BETHESDA, Maryland—With approximately two-thirds of the brand’s U.S. properties having completed the “Courtyard Refreshing Business” lobby renovation, Courtyard by Marriott global brand leader and VP Janis Milham is looking forward to taking the brand to new heights.
The 30-year-old Courtyard brand—once considered a “category killer” by its owners and competitors because of its appeal to business travelers—is pushing hard to stay on top of the select-service segment, Milham said.
“Back then (in 1983 when the brand’s first property opened in Atlanta) there was a big gap between full-service hotels and motels,” Milham said. “They launched a really great business hotel that fit in the middle that offered everything the travelers needed. But we were resting on our laurels a little bit.”
Janis Milham, Courtyard by Marriott global brand leader and VP
“By the mid-2000s a couple of things were going on,” she said. (Former president and current CEO) “Arne Sorenson said our lobbies were getting a little stodgy, and at the same time the business traveler had really changed in extraordinary fashion.”
So in 2008—two years before Milham’s appointment as the brand’s leader—Courtyard began its lobby refurbishment project by launching “Courtyard Refreshing Business” at its Fair Oaks, Virginia, property.
Closing in on completion
With 915 hotels, including more than 800 in the U.S., the brand’s refurbishment plan has surpassed the 500 mark. Milham said three-fourths of the system’s properties will be completed by the end of this year, and the entire roster will be updated by mid-2013.
“In four years to be able to accomplish a transformation like this has been pretty extraordinary,” Milham said.
A challenge the brand faced is that over the years the focus on the lobby and the space requirements for the lobby changed. With four generations of prototypes to deal with, the team needed to be creative, according to Milham.
“We looked at each of those models, we had about an equal amount of (generation) 1, 2 and 3 properties, and we had to take a different approach to each of those footprints,” she said. “Whether it’s a 30-year-old Courtyard, a 15-year-old Courtyard or a 10-year-old Courtyard, the pieces and parts are there.”
The redefined lobby includes pedestals instead of a front desk to allow an associate to easily move about the lobby, Milham said. “It provides a completely different check-in experience,” she said.
Another signature piece for the new lobby is its “Go Board”—a 55-inch digital touch screen for guests to interact with. There’s also a business center, a library and a home theater with a 72-inch screen.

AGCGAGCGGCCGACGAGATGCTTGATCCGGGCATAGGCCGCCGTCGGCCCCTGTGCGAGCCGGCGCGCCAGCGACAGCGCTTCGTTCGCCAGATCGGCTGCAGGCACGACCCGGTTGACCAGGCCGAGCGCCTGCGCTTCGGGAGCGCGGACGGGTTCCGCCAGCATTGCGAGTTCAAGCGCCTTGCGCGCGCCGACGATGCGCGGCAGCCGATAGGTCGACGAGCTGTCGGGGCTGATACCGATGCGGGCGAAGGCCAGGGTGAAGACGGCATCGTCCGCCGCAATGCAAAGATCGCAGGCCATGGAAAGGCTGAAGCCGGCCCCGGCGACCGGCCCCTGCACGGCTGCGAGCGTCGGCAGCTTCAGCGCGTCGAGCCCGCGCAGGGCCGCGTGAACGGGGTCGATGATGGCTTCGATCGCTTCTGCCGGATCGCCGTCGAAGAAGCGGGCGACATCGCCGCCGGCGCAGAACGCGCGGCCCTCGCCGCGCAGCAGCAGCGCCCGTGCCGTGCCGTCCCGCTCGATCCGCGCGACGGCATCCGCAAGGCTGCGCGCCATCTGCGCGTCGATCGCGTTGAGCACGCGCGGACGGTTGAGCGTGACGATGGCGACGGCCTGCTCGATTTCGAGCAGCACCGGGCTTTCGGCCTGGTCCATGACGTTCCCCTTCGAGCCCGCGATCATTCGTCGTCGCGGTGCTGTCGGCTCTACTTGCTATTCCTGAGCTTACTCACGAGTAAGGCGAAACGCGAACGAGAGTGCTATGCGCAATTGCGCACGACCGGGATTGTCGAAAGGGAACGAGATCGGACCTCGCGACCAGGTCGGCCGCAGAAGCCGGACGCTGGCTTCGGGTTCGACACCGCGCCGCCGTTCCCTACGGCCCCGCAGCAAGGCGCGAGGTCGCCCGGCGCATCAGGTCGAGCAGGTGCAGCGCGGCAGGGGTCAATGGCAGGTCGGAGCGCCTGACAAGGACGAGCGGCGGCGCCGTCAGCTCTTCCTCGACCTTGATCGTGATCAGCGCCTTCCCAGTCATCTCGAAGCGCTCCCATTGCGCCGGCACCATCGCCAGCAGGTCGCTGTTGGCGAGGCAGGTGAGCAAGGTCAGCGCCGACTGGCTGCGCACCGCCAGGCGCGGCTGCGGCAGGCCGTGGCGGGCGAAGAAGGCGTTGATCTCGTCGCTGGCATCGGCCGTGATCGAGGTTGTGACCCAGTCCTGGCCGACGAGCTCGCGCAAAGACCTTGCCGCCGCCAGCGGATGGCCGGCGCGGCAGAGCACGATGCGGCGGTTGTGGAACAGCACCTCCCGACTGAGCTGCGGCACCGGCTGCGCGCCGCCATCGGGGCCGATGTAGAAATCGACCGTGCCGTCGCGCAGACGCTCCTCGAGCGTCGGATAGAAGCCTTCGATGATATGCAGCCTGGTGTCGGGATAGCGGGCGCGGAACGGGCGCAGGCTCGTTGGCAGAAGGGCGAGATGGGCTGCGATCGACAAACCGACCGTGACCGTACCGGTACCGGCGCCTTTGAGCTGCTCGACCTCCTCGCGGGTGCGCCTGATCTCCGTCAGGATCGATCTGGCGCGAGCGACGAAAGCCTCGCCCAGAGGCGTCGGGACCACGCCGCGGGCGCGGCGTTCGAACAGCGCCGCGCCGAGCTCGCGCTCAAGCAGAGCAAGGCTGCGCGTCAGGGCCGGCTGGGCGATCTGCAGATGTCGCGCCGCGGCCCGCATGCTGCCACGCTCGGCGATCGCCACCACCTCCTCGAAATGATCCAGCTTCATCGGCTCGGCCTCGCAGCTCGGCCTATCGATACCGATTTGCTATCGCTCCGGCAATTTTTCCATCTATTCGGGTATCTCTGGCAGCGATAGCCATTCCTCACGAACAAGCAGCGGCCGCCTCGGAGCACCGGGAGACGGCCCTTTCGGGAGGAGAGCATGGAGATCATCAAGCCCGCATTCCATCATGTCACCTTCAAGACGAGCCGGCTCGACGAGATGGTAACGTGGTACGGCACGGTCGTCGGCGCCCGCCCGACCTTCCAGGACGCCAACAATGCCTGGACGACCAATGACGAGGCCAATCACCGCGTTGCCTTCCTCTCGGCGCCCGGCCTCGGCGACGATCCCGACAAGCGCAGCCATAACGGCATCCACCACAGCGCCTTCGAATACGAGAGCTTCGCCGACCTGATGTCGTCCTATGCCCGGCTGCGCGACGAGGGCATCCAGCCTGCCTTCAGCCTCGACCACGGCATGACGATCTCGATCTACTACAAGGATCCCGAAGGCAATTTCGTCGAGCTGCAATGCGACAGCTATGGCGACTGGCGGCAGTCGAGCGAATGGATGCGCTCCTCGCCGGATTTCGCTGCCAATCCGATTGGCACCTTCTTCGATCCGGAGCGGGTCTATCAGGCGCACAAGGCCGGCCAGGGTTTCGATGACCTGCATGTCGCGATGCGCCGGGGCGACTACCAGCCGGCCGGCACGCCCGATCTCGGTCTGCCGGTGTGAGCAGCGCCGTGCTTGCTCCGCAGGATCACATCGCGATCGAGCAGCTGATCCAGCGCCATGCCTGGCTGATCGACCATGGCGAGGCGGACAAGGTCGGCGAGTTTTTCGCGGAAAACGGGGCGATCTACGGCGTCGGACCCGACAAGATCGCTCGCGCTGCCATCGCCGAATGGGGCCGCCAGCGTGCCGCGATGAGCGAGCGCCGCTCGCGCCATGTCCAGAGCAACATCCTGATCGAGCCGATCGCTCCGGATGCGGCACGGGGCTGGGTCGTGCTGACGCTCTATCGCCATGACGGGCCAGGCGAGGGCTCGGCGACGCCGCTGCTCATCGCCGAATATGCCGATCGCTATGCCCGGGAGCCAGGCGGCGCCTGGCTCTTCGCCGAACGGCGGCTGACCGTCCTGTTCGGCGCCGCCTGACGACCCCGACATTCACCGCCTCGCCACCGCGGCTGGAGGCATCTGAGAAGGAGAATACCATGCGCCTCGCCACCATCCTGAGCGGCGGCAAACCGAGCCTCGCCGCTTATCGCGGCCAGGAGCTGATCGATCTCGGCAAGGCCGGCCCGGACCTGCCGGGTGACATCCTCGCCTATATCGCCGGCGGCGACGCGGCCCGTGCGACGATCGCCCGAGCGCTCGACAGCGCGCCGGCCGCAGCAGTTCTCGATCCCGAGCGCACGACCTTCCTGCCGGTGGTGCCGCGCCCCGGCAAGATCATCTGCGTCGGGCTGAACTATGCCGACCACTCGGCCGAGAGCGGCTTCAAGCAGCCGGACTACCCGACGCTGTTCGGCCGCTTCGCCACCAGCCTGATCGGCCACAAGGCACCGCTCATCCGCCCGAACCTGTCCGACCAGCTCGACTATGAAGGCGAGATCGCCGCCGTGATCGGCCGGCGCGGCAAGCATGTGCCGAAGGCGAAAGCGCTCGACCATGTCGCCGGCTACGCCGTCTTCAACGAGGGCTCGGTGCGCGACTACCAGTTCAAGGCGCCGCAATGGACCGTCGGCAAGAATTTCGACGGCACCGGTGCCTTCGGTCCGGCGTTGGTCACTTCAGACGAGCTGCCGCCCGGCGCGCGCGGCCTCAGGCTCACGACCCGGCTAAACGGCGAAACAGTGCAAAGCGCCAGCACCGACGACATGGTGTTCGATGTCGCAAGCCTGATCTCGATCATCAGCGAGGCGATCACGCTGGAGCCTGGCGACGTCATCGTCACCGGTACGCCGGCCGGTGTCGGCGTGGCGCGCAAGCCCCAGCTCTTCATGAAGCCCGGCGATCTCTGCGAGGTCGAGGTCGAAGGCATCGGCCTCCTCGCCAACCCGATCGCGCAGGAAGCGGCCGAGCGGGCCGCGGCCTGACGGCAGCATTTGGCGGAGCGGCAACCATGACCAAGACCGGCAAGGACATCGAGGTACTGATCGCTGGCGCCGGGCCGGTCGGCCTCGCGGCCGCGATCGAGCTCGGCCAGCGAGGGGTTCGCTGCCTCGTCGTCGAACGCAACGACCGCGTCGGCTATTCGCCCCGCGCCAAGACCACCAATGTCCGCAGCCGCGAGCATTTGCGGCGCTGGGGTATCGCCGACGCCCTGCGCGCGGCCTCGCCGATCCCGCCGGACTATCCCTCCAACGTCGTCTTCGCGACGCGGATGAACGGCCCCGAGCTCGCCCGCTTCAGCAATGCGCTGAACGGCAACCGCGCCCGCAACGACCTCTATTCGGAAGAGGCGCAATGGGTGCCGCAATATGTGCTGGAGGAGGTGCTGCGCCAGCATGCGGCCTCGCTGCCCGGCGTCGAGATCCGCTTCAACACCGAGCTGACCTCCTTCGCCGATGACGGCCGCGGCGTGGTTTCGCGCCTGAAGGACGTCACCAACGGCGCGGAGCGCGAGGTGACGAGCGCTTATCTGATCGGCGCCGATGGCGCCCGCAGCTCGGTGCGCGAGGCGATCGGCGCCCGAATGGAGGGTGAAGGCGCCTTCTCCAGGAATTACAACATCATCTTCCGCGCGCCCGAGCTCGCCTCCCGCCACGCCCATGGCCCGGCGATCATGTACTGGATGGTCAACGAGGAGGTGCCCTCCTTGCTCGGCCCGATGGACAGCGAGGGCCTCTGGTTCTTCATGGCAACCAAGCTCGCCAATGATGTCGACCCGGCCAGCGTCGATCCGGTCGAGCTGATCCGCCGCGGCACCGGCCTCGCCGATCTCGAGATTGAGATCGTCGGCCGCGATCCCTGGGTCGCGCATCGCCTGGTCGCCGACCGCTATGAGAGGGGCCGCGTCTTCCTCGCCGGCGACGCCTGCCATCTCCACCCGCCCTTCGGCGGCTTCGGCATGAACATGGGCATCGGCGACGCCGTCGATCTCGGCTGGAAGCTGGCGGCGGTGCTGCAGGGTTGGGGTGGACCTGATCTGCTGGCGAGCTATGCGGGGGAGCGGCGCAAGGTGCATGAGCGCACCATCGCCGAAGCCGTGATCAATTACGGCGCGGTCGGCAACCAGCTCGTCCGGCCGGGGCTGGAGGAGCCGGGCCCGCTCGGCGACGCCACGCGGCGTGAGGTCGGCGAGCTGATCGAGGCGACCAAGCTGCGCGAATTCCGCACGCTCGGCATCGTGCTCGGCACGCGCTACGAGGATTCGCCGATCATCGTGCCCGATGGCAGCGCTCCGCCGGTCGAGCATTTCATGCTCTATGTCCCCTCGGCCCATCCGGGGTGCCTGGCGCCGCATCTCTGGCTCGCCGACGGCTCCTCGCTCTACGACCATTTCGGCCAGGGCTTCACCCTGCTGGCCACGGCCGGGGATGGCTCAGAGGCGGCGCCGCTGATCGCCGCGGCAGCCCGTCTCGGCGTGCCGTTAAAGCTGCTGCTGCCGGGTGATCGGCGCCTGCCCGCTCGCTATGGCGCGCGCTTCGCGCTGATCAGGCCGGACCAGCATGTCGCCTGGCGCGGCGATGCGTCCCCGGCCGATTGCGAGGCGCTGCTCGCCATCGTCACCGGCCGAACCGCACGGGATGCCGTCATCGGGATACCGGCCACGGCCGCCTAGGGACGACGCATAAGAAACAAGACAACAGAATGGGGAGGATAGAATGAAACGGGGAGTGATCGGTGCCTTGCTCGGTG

Milham, who spent 15 years in Marriott’s full-service hotel division, said she is particularly pleased with the approach to food-and-beverage operations in the “Courtyard Refreshing Business” program. She described it as “Starbucks meets Panera” with fast casual, fresh food. In the evening, the space is a full bar with dinner fare.
“I started in this side of the business at Marriott and am delighted to see what we’re doing with this power brand,” Milham added. “The F&B component is so cool. My first thought was we could use this in some of our full-service hotels that don’t have a lot of F&B expertise.”
To meet the needs of all guests, Courtyard introduced communal tables with a large number of outlets and media pods designed to allow guests to have their own space in a community environment.
|A 55-inch interactive touch-screen “Go Board” is a focal point in Courtyard by Marriott’s “Courtyard Refreshing Business” lobby program.
“We had plenty of space before in our lobbies, but frankly, we just didn’t use it wisely,” Milham said. “We had to be smart on how we utilize existing space. The intent is not to have grandiose lobby space.”
The results of the first 500 refurbishments have been encouraging in two key measurements, the brand leader said.
“In (guest satisfaction scores) we’re seeing from 2 (points) to 10 points difference depending on which question you ask,” she said. “And we’re seeing a 2 (points) to 4 points premium in STAR market index.”
Milham said the brand had to counter new initiatives from competing brands to retain its market share. She said that because of the advertising and marketing efforts behind the program, guests who had left the brand to try other offerings have come back to give Courtyard another try. The campaign is called “Choices” because it depicts the choices travelers have when they stay at a Courtyard.
Investing in the future
Marriott manages approximately 40% of all Courtyard properties, Milham said. She added that the cost of the lobby program ranges from $500,000 to $800,000, depending on the building’s footprint.
“That cost is about a $300,000 to $400,000 incremental add above and beyond of what (owners) would have had to spend for a normal soft goods program,” she said.
The program hasn’t been used to trim older properties form the system—its intention was never to weed out properties. However, some owners have chosen to leave because they didn’t want to make the investment.
New-builds will include the lobby program. Milham said the brand has approximately 160 projects in the pipeline—the largest number of any of Marriott’s brands.
“There’s a lot in play,” Milham said. “We should hit 1,000 sometime in 2014. We’ve got a lot more potential in the U.S. and great potential elsewhere around the world.”
The brand has an advanced design concept in Canada and South America, and recently finalized a new prototype for Europe. In addition, it has specific prototypes for the Middle East and Asia because of the need for more grandiose lobbies, she said. But there are a number of things, including the “Go Board,” that will be brand-wide standards.